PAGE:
Our Projects

The Future of Trade in Tel Aviv-Yafo

Tel Aviv-Yafo Municipality
Project Profile
Project Scope:
Strategy and Urban Planning, Economic Consulting, Urban Design, Innovation
Year of Project Launch:
Dr. Arch. Keren Mitrani, Arch. Gali Weisel, Prof. Dan Ariely, Prof. Arch. Els Verbakel, Arch. Liz Leibovitz, Nachman Shelef, Adi Yoffe
How does the project help the city?
Commercial Streets, Renewal of City Centers, Commerce and Local Economy, Culture, Recreation and Leisure, History and Heritage, Employment, Mixed Uses, Transportation and Traffic, Public Buildings, Public Spaces

The Challenge

The world of commerce is undergoing far-reaching changes, both around the world and in Israel. The trends of digitization and e-commerce, and resolutions in transportation, urban and economic dynamics are disrupting traditional commerce as we have known it until today, thereby affecting many aspects of our personal and professional lives — the way we buy and sell, and the way we live.

Traditional commerce had always been characterized by personal engagement, geographic proximity, product availability, and a critical mass of people shopping in one space. Digitization redefines the connection between place and time, and enables purchasing from anywhere in the world, at any point in time, while changing and shattering familiar business models. The COVID-19 pandemic strengthened and expanded this trend even further and presented a powerful perspective into the changes in commercial life and consumer behavior. These changes create substantial challenges as time goes by, on a variety of levels of city life:

  • Consumer commerce is no longer the main drive behind activities in the public space, which redefines the nature and mix of the commercial façade in the city.
  • The new commerce influences — and is influenced by — the characteristics of urban traffic through existing and new traffic mechanisms. Challenges of congestion, shipping, unloading and loading, and new traffic and transportation channels create a changing commercial reality.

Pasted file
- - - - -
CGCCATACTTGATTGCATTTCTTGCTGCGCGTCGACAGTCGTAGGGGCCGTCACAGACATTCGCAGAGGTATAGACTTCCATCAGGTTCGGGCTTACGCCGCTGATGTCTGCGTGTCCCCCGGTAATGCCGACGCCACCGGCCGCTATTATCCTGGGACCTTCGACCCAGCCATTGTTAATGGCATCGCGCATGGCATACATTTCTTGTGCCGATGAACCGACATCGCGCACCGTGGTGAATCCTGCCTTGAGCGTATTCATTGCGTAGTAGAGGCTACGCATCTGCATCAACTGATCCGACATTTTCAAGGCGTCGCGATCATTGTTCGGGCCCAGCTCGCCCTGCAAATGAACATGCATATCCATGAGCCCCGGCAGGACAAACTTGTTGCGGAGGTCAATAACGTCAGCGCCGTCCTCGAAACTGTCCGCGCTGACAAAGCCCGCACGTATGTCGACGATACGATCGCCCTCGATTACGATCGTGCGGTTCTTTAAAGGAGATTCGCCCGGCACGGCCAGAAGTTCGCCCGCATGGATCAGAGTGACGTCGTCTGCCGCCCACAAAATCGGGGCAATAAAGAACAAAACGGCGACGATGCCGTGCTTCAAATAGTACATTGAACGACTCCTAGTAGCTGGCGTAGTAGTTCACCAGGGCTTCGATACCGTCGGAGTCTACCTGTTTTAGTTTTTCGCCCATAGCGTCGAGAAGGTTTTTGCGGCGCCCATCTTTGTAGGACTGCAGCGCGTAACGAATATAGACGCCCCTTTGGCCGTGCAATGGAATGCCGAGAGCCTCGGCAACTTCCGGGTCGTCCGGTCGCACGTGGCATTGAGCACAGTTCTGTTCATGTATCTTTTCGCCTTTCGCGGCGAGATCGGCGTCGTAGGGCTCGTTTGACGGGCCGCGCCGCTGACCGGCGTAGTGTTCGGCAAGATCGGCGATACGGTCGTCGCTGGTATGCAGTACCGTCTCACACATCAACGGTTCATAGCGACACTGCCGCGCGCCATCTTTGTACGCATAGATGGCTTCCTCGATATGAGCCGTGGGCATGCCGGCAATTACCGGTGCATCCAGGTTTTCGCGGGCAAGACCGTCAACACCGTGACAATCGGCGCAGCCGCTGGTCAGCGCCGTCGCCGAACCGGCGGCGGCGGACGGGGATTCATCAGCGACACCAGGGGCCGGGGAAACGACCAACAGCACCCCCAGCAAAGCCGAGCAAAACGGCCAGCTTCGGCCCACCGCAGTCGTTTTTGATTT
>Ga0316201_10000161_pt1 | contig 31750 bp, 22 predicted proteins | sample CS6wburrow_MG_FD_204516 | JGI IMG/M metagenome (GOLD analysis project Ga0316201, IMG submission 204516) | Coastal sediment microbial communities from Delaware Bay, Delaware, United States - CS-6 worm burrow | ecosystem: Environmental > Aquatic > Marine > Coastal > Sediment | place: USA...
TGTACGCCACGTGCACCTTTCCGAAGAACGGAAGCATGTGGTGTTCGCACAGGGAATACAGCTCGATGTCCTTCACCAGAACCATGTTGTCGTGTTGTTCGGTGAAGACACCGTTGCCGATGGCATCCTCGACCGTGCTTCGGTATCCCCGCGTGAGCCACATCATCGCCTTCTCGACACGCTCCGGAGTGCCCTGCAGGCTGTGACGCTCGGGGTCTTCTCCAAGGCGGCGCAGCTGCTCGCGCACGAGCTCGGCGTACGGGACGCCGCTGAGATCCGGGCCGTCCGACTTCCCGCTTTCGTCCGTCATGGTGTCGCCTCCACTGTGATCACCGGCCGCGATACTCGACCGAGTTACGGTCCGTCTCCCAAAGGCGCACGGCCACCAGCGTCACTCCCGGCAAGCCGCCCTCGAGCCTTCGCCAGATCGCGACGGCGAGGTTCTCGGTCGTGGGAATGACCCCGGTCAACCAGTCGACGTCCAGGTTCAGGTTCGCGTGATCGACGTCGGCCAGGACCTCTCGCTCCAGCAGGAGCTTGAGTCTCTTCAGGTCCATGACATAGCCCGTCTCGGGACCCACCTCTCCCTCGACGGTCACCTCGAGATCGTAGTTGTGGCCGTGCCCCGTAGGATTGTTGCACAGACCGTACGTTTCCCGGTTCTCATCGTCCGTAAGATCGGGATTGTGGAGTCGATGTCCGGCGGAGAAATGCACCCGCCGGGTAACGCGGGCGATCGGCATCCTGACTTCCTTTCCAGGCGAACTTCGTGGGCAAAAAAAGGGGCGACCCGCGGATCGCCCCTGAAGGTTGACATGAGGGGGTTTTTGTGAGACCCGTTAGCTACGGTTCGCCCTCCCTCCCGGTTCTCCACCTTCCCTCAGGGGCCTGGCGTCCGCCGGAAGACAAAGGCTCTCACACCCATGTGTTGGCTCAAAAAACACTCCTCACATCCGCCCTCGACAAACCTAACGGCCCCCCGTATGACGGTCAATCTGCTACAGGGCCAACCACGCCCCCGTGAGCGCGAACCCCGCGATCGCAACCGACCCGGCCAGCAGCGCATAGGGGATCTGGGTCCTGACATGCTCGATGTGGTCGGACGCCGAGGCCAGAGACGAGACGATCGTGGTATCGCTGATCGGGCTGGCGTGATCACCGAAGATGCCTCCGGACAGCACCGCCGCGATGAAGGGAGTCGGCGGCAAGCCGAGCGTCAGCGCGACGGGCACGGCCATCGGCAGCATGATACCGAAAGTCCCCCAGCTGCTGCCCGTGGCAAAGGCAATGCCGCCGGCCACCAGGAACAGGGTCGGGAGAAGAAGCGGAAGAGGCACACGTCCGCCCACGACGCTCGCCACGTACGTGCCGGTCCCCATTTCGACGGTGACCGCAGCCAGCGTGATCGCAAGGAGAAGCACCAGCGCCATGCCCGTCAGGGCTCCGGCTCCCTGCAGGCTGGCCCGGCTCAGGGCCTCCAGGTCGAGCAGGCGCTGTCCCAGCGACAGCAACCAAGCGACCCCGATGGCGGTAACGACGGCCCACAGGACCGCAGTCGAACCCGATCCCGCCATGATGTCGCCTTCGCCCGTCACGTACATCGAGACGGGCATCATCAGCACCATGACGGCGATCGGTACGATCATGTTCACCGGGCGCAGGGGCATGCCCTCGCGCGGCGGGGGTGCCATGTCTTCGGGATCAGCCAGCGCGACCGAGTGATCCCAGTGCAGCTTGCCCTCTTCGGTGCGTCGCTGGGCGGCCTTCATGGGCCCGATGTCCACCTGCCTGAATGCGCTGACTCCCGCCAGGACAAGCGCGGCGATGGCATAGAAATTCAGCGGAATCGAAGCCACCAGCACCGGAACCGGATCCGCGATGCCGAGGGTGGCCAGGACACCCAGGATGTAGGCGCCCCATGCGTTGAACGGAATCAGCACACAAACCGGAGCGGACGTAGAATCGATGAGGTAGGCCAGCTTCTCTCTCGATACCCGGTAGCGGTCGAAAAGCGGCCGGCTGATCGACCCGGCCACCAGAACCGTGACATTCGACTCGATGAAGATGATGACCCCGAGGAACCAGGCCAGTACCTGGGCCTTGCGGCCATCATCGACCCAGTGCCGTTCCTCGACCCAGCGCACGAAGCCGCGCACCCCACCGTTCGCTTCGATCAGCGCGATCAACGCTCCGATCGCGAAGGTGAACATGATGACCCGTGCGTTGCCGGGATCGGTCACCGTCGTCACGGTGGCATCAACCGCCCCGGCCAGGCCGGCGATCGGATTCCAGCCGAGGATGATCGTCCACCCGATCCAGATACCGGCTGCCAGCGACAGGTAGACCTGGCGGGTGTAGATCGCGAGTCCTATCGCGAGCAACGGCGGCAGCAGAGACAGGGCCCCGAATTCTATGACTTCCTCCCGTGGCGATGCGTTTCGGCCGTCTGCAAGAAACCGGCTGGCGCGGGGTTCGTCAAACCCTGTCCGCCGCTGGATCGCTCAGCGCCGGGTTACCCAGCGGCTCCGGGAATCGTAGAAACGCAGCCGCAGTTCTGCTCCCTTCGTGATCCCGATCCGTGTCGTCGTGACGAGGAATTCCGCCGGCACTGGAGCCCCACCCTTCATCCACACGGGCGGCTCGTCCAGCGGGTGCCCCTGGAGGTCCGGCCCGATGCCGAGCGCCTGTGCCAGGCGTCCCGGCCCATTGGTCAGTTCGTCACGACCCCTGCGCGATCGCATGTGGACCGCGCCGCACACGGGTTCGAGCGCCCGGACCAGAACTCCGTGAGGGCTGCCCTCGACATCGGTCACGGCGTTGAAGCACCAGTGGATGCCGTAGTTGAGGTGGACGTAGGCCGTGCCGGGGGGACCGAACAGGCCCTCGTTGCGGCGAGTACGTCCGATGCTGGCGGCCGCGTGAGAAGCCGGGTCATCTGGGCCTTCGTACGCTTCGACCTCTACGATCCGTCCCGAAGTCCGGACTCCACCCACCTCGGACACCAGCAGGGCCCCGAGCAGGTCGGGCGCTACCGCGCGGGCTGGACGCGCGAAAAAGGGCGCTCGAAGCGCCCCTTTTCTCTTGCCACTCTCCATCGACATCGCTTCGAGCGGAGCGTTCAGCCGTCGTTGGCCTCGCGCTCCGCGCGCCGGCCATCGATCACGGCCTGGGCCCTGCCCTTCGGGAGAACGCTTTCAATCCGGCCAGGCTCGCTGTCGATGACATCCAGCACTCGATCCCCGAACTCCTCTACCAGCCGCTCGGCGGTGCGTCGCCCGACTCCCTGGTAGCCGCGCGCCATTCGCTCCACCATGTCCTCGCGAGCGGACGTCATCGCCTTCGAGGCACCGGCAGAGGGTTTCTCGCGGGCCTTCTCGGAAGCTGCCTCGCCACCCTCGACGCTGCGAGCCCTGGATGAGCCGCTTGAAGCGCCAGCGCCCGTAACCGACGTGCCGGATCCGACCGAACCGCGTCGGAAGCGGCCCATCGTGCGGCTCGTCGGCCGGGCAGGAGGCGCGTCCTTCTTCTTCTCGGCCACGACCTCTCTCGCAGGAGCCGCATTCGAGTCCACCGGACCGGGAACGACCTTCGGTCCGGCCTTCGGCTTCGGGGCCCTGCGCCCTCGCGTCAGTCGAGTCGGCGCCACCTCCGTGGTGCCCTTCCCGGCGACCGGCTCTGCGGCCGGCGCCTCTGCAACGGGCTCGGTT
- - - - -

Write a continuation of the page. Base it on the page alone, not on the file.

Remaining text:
• There is a growing need for supply and delivery centers close to the “last kilometer,” which leads to urban phenomena such as functional facades, “ghost kitchens” (preparing delivery-only food) and operating areas that affect the experience in the urban space.
  • The trade sectors, which currently provide many jobs, some of them low-wage, could be reduced by at least 33% by 2030 due to automation and digitization.
  • On the one hand, digitization creates an advantage for large companies (price, speed, deployment, etc.), but on the other hand enables the democratization of small businesses, regardless of geography. Digitization weakens certain branches of commerce and strengthens others, and changes the perception of urban commerce.

These challenges have planning and regulatory implications for the city of Tel Aviv-Yafo, which we have expressed in the framework of our policy work on the future of commerce in Tel Aviv-Yafo.


Our Role

We engaged in the formulation of planning and regulatory policy that will — in harmony with the city’s strategic plan and master plan — enable the improvement and development of existing and future commercial areas in the city of Tel Aviv-Yafo, and enhance their contribution to the quality of the urban space.

The policy was written in order to serve as a guide for planners and policy makers regarding commerce in Tel Aviv-Jaffa, and allows flexibility and adaptation to changing situations that do leave room for judgment.

The program includes, among others, a comprehensive review of global and futuristic trends in the field of commerce, local trends in Israel and the city of Tel Aviv-Jaffa, an industry and economic analysis of commerce in the city, success stories and case studies of streets and commercial centers in Israel and around the world, a historical review of the development of commerce in Tel Aviv-Jaffa, an in-depth analysis of commercial centers in the city and classification of streets according to categories, and the creation of a digital and dynamic tool that reviews all commercial streets in the city according to comparative parameters.

The policy establishes a variety of detailed guidelines for commercial planning in a detailed plan, designs, as well as at the stage of building permits and business licensing.